Admittedly, when I first heard about it, I didn’t give it high hopes, because I’m pretty sure the whole “using only 10% of your brain” thing is a myth.
Unfortunately, Lucy (directed by Luc Besson) fell way below my expectations.
Lucy (Scarlett Johansson), a partying student studying in Taiwan, is tricked into delivering a briefcase to this Korean gang (I assume that’s what they were) and, through a series of events, ends up with this type of drug in her system that allows her to access more of her brain’s capacity. And she does cool and violent things with her newfound power.
Now, sketchy science about the brain’s capacity aside, it could’ve been cool.
I mean, that one movie with Bradley Cooper pulled it off well, even though the part about the whole brain capacity thing was probably wrong.
But even with the sketchy science aside, the plot of Lucy was just not all that interesting. By not that interesting, I mean that it was pretty typical and just a little confusing. There was nothing intriguing. I mean, I was watching it for the sake of finishing it.
And the cinematography. It was like the Tree of Life (directed by Terrence Malick) that had this forever-long scene about the life of Earth. Although it was pretty and I’m sure very well-edited, it was boring. Even while watching it, I just wanted it to be done.
I don’t necessarily mind long cinematography. Gravity (directed by Alfonso Cuaron) pulled it off. I was just fine watching pretty space pictures while Sandra Bullock floated around. The thing about Lucy was that it kept feeling like it was supposed to mean something, but I just wasn’t getting any meaning from it.
That brings me to another topic: philosophy.
Lucy kept feeling like it was trying to relay to me some deep, philosophical meaning that was supposed to change my life. I mean, they address the beginning of life, the meaning of humanity, the beginning of the universe, all with Morgan Freeman narrating it.
But other than appreciation for Morgan Freeman’s talent for narration, I didn’t even feel an inkling of sentiment, philosophy–nothing.
Okay, fine, I’m a little shallow and I don’t always do well with abstract thoughts. Maybe it was just my issue in not understanding philosophy.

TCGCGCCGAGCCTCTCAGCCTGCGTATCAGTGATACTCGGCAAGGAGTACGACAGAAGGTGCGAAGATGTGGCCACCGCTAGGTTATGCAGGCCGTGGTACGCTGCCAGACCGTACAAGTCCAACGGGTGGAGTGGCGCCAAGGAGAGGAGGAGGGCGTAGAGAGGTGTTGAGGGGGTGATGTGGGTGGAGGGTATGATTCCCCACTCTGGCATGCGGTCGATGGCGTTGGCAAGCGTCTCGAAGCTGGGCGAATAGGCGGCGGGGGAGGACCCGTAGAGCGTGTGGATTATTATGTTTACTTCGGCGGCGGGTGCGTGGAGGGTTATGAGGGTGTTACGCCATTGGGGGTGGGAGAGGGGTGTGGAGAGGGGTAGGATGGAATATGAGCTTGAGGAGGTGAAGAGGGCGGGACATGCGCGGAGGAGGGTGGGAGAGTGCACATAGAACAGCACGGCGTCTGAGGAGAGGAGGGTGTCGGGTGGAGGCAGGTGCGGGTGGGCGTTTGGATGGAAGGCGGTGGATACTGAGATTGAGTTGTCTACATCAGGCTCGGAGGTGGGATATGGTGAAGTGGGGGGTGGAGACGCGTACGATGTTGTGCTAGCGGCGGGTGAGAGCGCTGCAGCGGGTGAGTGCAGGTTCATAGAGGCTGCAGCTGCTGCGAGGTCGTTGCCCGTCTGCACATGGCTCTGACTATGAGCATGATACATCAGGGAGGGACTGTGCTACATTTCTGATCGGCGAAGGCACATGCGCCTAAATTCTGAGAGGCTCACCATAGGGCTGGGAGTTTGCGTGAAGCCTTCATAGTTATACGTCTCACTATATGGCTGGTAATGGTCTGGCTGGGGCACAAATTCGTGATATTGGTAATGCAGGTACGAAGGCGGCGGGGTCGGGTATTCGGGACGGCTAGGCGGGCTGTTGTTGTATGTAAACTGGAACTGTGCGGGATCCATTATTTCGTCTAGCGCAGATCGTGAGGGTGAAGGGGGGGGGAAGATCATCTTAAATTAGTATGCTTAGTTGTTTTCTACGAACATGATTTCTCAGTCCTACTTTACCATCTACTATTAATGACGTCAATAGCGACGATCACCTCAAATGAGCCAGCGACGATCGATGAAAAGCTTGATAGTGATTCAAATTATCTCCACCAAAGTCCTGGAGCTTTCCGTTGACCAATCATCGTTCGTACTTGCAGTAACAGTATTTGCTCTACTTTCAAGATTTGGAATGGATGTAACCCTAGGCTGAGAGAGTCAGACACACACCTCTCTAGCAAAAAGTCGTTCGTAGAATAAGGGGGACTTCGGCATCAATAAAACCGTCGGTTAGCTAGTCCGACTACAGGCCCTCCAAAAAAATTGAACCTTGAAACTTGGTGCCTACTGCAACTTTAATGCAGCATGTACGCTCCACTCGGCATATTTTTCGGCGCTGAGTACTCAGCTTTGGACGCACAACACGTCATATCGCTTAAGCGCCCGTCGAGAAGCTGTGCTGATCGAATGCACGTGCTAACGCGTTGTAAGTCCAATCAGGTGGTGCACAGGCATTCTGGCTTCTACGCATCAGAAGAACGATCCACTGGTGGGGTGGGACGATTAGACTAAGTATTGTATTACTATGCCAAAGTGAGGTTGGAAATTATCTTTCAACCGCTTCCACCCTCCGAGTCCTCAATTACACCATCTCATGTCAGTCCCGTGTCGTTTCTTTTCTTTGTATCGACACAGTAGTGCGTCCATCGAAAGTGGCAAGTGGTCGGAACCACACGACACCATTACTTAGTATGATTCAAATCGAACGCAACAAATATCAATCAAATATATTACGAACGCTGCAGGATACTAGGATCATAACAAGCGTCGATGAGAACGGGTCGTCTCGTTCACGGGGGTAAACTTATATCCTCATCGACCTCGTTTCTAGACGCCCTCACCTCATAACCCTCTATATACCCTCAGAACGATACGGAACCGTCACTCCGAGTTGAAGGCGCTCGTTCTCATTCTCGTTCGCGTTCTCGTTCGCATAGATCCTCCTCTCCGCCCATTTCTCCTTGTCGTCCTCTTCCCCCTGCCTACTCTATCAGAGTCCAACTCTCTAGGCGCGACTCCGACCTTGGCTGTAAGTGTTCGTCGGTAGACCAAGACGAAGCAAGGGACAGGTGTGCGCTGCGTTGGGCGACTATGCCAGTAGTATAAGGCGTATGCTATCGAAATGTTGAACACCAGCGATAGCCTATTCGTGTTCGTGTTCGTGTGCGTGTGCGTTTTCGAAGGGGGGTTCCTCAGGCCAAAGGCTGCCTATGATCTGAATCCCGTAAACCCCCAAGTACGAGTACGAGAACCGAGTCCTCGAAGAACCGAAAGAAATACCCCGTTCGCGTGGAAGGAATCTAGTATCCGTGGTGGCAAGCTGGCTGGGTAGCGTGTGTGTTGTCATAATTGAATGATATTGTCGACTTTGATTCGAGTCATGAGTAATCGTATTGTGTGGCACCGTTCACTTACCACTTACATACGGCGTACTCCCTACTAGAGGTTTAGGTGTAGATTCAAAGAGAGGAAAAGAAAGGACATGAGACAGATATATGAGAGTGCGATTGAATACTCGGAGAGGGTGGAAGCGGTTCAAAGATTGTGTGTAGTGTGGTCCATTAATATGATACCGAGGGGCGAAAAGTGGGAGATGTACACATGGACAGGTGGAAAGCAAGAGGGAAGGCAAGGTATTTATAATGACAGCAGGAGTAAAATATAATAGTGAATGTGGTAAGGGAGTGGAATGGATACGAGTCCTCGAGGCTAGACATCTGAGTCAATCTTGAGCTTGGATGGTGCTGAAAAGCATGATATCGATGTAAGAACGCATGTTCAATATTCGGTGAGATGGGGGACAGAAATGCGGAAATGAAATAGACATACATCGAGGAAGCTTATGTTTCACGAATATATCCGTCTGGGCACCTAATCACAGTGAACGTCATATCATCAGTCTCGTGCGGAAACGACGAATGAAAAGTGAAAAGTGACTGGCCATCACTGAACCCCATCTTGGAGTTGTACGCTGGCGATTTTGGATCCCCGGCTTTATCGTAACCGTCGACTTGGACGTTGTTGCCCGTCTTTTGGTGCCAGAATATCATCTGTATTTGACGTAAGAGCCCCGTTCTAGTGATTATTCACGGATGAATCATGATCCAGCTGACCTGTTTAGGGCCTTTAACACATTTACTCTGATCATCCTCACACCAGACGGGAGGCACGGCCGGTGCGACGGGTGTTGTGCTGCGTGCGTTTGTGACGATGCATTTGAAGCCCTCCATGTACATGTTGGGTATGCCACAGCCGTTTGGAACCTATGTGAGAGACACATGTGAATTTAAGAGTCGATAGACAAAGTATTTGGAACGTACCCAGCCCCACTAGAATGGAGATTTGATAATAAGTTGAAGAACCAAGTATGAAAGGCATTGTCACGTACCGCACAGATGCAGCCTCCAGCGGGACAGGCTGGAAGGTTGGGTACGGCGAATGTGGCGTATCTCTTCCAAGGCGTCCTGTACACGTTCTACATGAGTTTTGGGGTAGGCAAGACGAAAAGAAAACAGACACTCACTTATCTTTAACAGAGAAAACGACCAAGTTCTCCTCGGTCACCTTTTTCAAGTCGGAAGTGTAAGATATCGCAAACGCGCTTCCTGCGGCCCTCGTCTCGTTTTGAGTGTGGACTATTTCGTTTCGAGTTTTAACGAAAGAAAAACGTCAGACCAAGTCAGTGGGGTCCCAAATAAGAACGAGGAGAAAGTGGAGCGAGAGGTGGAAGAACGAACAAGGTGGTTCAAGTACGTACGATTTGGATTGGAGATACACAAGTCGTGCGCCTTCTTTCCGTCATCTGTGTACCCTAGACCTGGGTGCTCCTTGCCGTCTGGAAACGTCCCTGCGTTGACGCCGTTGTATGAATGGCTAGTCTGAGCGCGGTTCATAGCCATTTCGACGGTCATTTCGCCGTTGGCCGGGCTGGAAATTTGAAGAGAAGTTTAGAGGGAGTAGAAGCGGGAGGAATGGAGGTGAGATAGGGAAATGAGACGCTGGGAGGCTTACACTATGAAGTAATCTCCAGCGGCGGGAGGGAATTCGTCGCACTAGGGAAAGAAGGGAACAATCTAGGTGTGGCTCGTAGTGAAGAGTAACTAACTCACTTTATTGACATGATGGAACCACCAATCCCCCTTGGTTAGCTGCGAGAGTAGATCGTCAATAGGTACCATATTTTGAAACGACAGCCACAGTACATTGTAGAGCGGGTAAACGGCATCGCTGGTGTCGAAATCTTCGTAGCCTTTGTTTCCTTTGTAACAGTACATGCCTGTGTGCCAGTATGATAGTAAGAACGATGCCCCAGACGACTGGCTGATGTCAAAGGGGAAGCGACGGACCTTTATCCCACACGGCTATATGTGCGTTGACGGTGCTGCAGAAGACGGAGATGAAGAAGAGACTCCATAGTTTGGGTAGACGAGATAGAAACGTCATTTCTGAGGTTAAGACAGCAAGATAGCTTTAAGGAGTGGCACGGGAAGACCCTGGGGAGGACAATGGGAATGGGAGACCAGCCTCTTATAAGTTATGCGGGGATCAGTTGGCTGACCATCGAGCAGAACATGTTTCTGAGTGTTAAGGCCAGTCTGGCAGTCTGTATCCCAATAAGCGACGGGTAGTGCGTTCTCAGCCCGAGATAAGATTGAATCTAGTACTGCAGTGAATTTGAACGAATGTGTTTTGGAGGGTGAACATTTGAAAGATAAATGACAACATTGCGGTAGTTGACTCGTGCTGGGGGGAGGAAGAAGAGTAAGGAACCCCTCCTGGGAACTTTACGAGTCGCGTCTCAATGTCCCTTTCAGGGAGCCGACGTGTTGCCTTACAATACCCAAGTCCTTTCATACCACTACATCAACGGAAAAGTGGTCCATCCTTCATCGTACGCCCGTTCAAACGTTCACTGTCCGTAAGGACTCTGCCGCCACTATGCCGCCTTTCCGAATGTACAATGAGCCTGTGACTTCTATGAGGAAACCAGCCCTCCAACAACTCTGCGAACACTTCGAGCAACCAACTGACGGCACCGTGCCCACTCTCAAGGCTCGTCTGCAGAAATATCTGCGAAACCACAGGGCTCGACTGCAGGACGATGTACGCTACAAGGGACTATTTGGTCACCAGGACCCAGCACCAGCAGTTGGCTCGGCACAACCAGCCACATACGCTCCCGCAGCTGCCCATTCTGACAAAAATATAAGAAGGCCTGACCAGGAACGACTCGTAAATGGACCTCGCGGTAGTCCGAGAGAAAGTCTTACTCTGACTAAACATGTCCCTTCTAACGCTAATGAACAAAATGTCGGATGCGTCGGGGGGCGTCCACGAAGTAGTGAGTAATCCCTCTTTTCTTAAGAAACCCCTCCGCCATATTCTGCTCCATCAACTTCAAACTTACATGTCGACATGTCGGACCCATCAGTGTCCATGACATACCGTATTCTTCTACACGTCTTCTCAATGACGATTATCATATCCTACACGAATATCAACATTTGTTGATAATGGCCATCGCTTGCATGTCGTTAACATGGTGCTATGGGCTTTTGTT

However, the science. The sketchy science that I’ve been avoiding talking about for the past four hundred words.
It wasn’t the really the sketchiness that made me grimace. I mean, science fiction has to test the boundaries of science, right? It’s how new ideas form, how it gets interesting.
But Lucy just didn’t convince me of this science. If it was a movie from the 70s, then maybe, sure, I can let it go, but it just seems like it was trying too hard for the modern, cutting-edge science from researchers that did this study, I don’t know, like, last year.
It was just that Lucy emphasized the science aspect while failing to convince, let alone impress, me with whatever they were talking about. Just because Morgan Freeman narrates it doesn’t mean it can convince me.
I am not some expert in any particular field of science, I am not even remotely an expert in anything. So I feel like a movie should at least make me think that this might be possible, to a certain degree. At least it should make sense. Whatever was said in Lucy just didn’t make much sense to me.
Conclusion: Although Scarlett Johansson is really good at being cool and pretty badass and Morgan Freeman makes a wonderful lecturer and scientist in awe, Lucy failed to entertain with a typical plot line and unconvincing science, all while trying to tie it together with some kind of philosophy about humanity through long scenes of nature that just dragged on. 2/10.